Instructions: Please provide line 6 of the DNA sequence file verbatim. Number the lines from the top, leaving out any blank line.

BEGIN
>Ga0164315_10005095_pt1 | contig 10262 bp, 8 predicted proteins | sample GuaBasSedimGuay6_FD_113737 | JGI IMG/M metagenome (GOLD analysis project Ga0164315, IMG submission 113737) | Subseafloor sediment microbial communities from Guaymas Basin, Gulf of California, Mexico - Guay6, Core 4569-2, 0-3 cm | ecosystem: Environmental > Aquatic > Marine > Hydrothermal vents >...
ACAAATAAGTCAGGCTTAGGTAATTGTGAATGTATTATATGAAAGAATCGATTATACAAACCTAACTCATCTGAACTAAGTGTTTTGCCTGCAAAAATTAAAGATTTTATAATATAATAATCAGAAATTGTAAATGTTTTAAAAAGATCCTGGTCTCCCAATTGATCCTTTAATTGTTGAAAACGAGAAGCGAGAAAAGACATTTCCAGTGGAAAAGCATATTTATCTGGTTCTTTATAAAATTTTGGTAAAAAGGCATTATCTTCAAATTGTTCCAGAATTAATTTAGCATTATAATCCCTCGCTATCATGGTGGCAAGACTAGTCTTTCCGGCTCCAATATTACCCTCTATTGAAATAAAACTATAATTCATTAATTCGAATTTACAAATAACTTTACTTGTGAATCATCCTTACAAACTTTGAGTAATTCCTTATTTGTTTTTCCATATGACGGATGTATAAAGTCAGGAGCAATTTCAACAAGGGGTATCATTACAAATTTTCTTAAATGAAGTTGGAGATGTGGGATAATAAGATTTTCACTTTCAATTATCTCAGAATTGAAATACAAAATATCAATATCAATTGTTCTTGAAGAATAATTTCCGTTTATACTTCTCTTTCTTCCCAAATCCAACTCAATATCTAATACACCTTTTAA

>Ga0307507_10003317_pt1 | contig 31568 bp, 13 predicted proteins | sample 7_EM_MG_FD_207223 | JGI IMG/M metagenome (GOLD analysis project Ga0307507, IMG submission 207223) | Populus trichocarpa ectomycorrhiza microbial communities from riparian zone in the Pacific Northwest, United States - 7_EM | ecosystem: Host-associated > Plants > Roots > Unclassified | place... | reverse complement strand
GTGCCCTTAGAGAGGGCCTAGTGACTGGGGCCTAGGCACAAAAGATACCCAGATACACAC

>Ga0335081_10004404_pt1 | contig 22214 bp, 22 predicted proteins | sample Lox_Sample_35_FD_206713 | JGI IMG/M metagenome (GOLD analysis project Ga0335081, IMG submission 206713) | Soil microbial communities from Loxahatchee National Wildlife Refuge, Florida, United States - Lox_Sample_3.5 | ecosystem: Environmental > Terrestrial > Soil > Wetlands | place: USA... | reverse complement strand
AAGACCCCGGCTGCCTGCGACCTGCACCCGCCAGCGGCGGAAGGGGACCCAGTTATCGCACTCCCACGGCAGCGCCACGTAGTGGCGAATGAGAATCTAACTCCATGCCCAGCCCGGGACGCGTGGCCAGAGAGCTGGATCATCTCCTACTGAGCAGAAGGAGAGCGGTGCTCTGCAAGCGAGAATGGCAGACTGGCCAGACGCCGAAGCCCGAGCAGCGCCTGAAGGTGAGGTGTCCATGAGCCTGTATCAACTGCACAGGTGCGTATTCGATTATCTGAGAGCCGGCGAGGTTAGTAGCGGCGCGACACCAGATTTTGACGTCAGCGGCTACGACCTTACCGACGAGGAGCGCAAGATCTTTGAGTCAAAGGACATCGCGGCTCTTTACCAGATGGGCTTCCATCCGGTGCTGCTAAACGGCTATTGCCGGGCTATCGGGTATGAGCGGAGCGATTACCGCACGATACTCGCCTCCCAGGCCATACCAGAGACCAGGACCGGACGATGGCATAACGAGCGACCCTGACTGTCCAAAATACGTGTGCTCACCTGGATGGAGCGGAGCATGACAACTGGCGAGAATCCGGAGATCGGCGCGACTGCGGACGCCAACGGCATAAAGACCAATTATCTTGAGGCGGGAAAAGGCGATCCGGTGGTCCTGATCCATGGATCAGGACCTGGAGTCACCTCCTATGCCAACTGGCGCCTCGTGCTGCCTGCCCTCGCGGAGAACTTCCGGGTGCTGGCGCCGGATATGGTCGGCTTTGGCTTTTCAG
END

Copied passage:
AAGACCCCGGCTGCCTGCGACCTGCACCCGCCAGCGGCGGAAGGGGACCCAGTTATCGCACTCCCACGGCAGCGCCACGTAGTGGCGAATGAGAATCTAACTCCATGCCCAGCCCGGGACGCGTGGCCAGAGAGCTGGATCATCTCCTACTGAGCAGAAGGAGAGCGGTGCTCTGCAAGCGAGAATGGCAGACTGGCCAGACGCCGAAGCCCGAGCAGCGCCTGAAGGTGAGGTGTCCATGAGCCTGTATCAACTGCACAGGTGCGTATTCGATTATCTGAGAGCCGGCGAGGTTAGTAGCGGCGCGACACCAGATTTTGACGTCAGCGGCTACGACCTTACCGACGAGGAGCGCAAGATCTTTGAGTCAAAGGACATCGCGGCTCTTTACCAGATGGGCTTCCATCCGGTGCTGCTAAACGGCTATTGCCGGGCTATCGGGTATGAGCGGAGCGATTACCGCACGATACTCGCCTCCCAGGCCATACCAGAGACCAGGACCGGACGATGGCATAACGAGCGACCCTGACTGTCCAAAATACGTGTGCTCACCTGGATGGAGCGGAGCATGACAACTGGCGAGAATCCGGAGATCGGCGCGACTGCGGACGCCAACGGCATAAAGACCAATTATCTTGAGGCGGGAAAAGGCGATCCGGTGGTCCTGATCCATGGATCAGGACCTGGAGTCACCTCCTATGCCAACTGGCGCCTCGTGCTGCCTGCCCTCGCGGAGAACTTCCGGGTGCTGGCGCCGGATATGGTCGGCTTTGGCTTTTCAG